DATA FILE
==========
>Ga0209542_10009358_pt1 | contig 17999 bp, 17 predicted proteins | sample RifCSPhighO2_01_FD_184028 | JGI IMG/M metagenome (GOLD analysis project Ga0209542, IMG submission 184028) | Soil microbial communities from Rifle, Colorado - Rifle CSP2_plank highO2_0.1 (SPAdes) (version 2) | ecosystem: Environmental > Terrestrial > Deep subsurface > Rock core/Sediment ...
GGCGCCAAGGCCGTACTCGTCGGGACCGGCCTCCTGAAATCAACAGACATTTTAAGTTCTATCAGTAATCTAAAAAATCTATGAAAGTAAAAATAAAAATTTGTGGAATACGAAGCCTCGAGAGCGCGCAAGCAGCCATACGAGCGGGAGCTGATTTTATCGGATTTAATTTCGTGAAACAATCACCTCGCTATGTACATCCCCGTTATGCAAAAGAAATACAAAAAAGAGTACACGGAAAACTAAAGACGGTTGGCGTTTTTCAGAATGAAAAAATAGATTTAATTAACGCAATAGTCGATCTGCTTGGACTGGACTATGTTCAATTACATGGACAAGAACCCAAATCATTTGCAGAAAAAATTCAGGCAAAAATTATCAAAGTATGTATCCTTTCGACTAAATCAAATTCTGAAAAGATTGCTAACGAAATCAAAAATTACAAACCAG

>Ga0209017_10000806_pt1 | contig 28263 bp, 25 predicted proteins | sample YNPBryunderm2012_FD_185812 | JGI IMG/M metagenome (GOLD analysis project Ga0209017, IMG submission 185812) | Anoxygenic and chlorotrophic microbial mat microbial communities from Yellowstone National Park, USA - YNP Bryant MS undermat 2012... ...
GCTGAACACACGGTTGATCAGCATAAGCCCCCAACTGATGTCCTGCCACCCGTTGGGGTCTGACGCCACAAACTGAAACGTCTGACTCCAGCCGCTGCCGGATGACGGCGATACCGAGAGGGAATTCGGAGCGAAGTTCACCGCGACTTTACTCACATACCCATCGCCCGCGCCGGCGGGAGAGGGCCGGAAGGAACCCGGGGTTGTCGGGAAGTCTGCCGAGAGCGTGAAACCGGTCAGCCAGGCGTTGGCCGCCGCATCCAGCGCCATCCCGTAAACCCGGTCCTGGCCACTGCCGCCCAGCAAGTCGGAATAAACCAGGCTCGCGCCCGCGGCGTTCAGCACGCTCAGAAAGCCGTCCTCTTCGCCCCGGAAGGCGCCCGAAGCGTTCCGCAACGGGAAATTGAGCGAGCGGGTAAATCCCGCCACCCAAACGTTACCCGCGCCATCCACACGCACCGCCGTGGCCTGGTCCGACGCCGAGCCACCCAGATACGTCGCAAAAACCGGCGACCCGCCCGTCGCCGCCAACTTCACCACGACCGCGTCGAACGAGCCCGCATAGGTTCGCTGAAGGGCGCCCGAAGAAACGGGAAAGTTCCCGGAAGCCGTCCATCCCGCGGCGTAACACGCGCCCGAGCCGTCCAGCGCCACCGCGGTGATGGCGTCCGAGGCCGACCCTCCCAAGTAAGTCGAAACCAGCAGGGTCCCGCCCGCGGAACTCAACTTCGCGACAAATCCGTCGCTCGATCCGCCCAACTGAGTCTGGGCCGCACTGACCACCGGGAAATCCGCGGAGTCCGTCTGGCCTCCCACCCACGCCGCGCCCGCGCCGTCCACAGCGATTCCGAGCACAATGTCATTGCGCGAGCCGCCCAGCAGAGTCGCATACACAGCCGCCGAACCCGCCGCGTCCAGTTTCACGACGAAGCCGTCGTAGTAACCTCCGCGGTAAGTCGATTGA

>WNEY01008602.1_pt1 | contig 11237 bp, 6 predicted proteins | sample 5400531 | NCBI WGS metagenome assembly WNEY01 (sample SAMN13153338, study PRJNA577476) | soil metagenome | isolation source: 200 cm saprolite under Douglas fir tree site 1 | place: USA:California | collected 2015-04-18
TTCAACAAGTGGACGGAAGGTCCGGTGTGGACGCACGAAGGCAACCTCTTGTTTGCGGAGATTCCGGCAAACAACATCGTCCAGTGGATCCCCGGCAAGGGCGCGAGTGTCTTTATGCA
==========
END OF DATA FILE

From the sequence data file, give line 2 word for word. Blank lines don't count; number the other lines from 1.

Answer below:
GGCGCCAAGGCCGTACTCGTCGGGACCGGCCTCCTGAAATCAACAGACATTTTAAGTTCTATCAGTAATCTAAAAAATCTATGAAAGTAAAAATAAAAATTTGTGGAATACGAAGCCTCGAGAGCGCGCAAGCAGCCATACGAGCGGGAGCTGATTTTATCGGATTTAATTTCGTGAAACAATCACCTCGCTATGTACATCCCCGTTATGCAAAAGAAATACAAAAAAGAGTACACGGAAAACTAAAGACGGTTGGCGTTTTTCAGAATGAAAAAATAGATTTAATTAACGCAATAGTCGATCTGCTTGGACTGGACTATGTTCAATTACATGGACAAGAACCCAAATCATTTGCAGAAAAAATTCAGGCAAAAATTATCAAAGTATGTATCCTTTCGACTAAATCAAATTCTGAAAAGATTGCTAACGAAATCAAAAATTACAAACCAG